Vivian, A, Jorgensen, M, Bell, D, Rigney, DM, Cornell, S & Hemming, SJ 2016, 'Implementing a Project Within an Indigenous Research Paradigm: The Example of Nation Building Research', Ngiya: Talk the Law, pp. 47-74.
Bignall, S, Rigney, D & Hattam, R 2015, 'The Postcolonial Time That Remains', INTERVENTIONS-INTERNATIONAL JOURNAL OF POSTCOLONIAL STUDIES, vol. 17, no. 2, pp. 269-287.View/Download from: Publisher's site
Rigney, DM, Bignall, S & Hemming, SJ 2015, 'Negotiating Indigneous Modernity: Kungun Ngarrindjeri Yunnan - Listen to Ngarrindjeri Speak', AlterNative: An International Journal of Indigenous Peoples.View/Download from: Publisher's site
The objective of this article is to compare Indigenous and Western modernities by examining how contemporary Indigenous polities are finding inventive ways to assert their sovereignty. Our discussion presents an innovation in Indigenous governance introduced recently by the Ngarrindjeri people in Southern Australia. We explain the conditions in which Ngarrindjeri initiated their process of political reformation; we link our analysis to critiques of Western modernism and imperialism; and we then outline some key political technologies created by the Ngarrindjeri Nation to enable its successful influence in matters affecting their Country and community. We find that these resources remain firmly grounded in Ngarrindjeri ways of knowing, being and doing, yet they are expressed in a contemporary hybrid form that is accessible to non-Indigenous negotiation partners. As a consequence, they have established a modern Indigenous framework for intercultural negotiation of interests previously controlled by the South Australian state and other non-Indigenous organizations
This article is concerned with Ngarrindjeri nation building in the 'contact zone' with the Australian settler state by decentring the colonizer within a range of bureaucratic regimes. Ngarrindjeri engagement with natural resource and cultural heritage management will be used to illustrate the relationship between globalization, community governance, education, sustaining 'culture', Indigenous well-being, and reconciliation and its links to the Australian government Closing the Gap initiatives. This article connects Ngarrindjeri lived experience to the theorization of processes for self-recovery and social transformation that open possibilities for broad-based local and global coalitions, which include political solidarity in the interests of just Indigenous 'reinhabitation' and decolonization. [ABSTRACT FROM PUBLISHER]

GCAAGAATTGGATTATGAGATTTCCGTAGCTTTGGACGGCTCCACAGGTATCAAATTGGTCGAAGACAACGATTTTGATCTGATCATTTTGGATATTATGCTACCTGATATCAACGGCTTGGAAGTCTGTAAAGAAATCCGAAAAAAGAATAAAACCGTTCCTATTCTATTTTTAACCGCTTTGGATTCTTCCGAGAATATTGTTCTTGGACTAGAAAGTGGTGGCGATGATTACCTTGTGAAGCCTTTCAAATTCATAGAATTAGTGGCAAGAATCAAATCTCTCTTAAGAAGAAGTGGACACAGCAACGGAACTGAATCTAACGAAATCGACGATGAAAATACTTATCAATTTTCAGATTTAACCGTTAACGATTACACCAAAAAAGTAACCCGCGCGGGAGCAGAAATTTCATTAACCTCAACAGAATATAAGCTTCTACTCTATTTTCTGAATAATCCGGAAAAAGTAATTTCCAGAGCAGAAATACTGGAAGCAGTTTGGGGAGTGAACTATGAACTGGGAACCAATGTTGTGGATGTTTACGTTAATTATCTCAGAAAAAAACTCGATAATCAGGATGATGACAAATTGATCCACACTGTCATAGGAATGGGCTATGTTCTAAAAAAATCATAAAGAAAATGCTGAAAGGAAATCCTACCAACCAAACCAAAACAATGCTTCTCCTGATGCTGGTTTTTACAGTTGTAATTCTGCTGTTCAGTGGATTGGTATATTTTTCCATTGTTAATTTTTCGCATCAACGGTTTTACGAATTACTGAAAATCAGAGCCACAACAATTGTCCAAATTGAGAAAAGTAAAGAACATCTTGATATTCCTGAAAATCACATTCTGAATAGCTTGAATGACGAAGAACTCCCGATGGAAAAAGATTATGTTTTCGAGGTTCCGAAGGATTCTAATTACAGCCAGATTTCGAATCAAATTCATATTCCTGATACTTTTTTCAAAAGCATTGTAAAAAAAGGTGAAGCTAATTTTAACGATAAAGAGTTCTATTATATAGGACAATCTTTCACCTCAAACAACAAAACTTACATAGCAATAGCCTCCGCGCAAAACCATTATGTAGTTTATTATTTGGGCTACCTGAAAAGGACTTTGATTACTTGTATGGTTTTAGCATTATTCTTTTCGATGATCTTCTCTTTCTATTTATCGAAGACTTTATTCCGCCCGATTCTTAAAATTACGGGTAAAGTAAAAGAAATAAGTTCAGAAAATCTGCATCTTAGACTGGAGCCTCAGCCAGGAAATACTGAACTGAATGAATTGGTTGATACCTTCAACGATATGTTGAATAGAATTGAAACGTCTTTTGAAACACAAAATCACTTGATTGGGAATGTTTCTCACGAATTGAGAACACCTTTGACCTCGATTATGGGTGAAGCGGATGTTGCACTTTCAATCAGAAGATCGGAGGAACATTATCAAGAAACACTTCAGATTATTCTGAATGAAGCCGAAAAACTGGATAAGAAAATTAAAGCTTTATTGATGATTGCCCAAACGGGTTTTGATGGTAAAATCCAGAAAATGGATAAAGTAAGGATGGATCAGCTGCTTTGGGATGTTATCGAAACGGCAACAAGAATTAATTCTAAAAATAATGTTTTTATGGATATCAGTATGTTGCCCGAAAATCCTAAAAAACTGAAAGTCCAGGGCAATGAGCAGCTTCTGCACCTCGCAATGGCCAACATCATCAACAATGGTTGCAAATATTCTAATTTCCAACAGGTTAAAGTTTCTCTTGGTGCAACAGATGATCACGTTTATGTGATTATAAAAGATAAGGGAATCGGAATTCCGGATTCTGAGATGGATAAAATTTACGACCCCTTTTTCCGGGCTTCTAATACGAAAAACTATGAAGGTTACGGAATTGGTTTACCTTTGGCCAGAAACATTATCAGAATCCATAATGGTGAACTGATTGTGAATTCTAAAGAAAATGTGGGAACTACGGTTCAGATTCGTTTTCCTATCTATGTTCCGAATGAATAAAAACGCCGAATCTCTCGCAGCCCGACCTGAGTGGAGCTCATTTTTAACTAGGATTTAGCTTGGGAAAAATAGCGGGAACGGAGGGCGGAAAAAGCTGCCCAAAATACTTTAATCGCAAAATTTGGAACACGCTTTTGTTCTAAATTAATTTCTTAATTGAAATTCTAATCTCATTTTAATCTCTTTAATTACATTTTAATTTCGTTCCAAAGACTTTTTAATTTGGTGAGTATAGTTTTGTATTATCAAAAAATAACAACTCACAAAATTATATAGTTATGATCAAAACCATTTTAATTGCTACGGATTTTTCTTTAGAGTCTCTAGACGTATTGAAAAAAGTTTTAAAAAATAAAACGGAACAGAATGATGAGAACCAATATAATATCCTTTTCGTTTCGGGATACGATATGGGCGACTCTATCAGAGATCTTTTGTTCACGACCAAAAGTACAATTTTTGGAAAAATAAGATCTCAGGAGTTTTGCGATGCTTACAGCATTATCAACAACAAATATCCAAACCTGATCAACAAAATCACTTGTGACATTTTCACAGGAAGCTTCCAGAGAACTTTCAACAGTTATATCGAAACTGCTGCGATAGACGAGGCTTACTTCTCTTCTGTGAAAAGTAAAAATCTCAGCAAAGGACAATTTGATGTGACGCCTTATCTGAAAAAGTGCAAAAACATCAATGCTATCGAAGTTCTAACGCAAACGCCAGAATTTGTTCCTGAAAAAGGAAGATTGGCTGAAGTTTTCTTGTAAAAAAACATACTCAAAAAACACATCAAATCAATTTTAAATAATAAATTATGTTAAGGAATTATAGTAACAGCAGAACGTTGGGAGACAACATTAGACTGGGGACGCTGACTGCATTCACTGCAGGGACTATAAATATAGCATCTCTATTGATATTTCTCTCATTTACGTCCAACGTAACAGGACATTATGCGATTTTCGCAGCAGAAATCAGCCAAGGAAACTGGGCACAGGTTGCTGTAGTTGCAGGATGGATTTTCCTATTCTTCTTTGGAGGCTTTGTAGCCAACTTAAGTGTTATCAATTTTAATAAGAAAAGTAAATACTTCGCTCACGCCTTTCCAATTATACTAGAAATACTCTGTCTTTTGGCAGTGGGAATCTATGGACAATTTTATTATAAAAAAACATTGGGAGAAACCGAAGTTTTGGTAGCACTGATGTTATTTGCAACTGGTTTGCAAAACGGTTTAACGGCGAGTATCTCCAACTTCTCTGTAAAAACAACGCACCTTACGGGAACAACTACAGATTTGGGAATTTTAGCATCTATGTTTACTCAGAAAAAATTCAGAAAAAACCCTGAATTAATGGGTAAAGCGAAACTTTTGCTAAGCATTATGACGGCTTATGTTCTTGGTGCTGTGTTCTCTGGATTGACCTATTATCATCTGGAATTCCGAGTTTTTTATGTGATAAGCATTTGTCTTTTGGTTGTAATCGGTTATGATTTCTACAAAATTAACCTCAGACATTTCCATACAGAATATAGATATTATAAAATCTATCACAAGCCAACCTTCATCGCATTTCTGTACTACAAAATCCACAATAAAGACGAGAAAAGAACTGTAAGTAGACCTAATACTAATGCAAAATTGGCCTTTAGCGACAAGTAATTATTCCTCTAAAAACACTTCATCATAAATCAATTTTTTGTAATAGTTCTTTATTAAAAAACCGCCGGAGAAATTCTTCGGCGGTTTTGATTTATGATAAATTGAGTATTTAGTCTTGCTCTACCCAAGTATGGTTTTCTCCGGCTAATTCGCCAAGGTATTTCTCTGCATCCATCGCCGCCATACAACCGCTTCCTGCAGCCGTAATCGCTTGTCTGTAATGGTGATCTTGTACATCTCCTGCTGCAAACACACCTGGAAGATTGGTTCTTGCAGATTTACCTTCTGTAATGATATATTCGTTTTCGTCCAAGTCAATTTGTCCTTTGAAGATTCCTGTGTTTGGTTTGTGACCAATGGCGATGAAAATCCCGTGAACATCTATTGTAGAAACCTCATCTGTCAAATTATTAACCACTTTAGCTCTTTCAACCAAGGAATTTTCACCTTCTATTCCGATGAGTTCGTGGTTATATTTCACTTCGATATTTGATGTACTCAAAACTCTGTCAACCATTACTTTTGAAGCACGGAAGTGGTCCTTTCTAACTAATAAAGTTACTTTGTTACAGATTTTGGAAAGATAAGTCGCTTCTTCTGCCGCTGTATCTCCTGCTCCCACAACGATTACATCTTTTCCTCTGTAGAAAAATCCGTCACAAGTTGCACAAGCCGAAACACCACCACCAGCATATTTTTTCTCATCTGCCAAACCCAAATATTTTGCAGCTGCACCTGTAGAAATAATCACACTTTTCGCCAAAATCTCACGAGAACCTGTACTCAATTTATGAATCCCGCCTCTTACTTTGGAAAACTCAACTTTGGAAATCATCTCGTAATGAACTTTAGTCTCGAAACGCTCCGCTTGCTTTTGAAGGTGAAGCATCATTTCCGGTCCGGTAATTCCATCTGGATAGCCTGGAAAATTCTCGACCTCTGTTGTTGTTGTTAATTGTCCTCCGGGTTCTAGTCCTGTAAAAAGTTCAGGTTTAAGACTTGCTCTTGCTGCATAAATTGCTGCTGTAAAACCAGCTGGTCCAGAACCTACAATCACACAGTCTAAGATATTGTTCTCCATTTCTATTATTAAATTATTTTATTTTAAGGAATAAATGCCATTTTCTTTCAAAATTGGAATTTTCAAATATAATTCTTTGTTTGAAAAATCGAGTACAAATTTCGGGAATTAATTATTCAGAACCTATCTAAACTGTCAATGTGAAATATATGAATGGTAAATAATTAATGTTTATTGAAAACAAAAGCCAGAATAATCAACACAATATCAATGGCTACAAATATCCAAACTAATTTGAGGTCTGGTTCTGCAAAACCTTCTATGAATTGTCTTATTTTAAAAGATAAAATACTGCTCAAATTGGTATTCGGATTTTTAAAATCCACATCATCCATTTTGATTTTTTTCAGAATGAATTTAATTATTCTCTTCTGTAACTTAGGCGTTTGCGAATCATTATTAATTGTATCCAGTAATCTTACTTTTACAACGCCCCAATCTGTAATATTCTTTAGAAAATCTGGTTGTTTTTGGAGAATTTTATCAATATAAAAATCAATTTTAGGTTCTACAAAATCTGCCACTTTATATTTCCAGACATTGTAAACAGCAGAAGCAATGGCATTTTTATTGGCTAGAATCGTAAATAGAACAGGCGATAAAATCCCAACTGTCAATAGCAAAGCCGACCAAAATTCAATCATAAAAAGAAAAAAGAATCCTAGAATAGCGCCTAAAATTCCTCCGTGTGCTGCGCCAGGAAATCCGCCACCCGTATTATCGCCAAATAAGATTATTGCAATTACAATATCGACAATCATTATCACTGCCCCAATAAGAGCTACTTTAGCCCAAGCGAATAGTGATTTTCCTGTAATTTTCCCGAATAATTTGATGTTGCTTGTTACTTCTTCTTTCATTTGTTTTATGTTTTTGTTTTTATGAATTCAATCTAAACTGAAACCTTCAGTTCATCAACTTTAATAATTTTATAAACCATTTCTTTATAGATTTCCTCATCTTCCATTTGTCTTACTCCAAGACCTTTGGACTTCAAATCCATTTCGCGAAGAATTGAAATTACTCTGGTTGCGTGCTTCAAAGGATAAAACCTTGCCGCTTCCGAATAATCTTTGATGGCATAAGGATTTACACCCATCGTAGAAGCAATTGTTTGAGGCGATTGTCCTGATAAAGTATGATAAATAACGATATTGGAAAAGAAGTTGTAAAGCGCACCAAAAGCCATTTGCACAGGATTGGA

Hemming, S & Rigney, DM 2008, 'Unsettling sustainability: Ngarrindjeri political literacies, strategies of engagement and transformation', Continuum: Journal of Media and Cultural Studies.View/Download from: Publisher's site
Hemming, SJ, Rigney, DM, Wallis, LA, Trevorrow, T, Rigney, M & Trevorrow, G 2007, 'Caring for Ngarrindjeri Country: collaborative research, community development and social justice', Indigenous Law Bulletin, no. 6(27).
On 23 March 2007 at Goolwa near the mouth of the Murray River in South Australia, the Ngarrindjeri Nation launched the Ngarrindjeri Nation Yarluwar-Ruwe Plan: Caring for Ngarrindjeri Sea Country and Culture (the 'NNYR Plan'). The NNYR Plan is the first Indigenous nation plan developed in South Australia and marks a major change in the way that the Ngarrindjeri leadership proposes to do business with non-Indigenous interests on Ngarrindjeri country. The NNYR Plan provides a strong statement of Ngarrindjeri rights, identity, authority and responsibility, but it is also a conciliatory document charting a vision for future, just collaborations between Ngarrindjeri and non-Indigenous institutions, governments, business and individuals.
Rigney, D & Worby, G 2002, 'Approaching Ethical Issues: Institutional Management of Indigenous Research', Australian Universities' Review, no. 45(1), pp. 24-33.
Hemming, S, Rigney, D, Sumner, M, Trevorrow, L, Rankine, LJ & Wilson, C 2020, 'Ngarrindjeri Repatriation: Kungun Ngarrindjeri Yunnan (Listening to Ngarrindjeri Speaking)' in Fforde, C, Keeler, H & McKeown, T (eds), The Routledge Companion to Indigenous Repatriation: Return, Reconcile, Renew, Routledge.
Bignall, S & Rigney, D 2019, ''Indigeneity, posthumanism and nomad thought: transforming colonial ecologies'' in Braidotti, R & Bignall, S (eds), Posthuman Ecologies: Complexity and Process after Deleuze, Rowman and Littlefield International, London, pp. 159-183.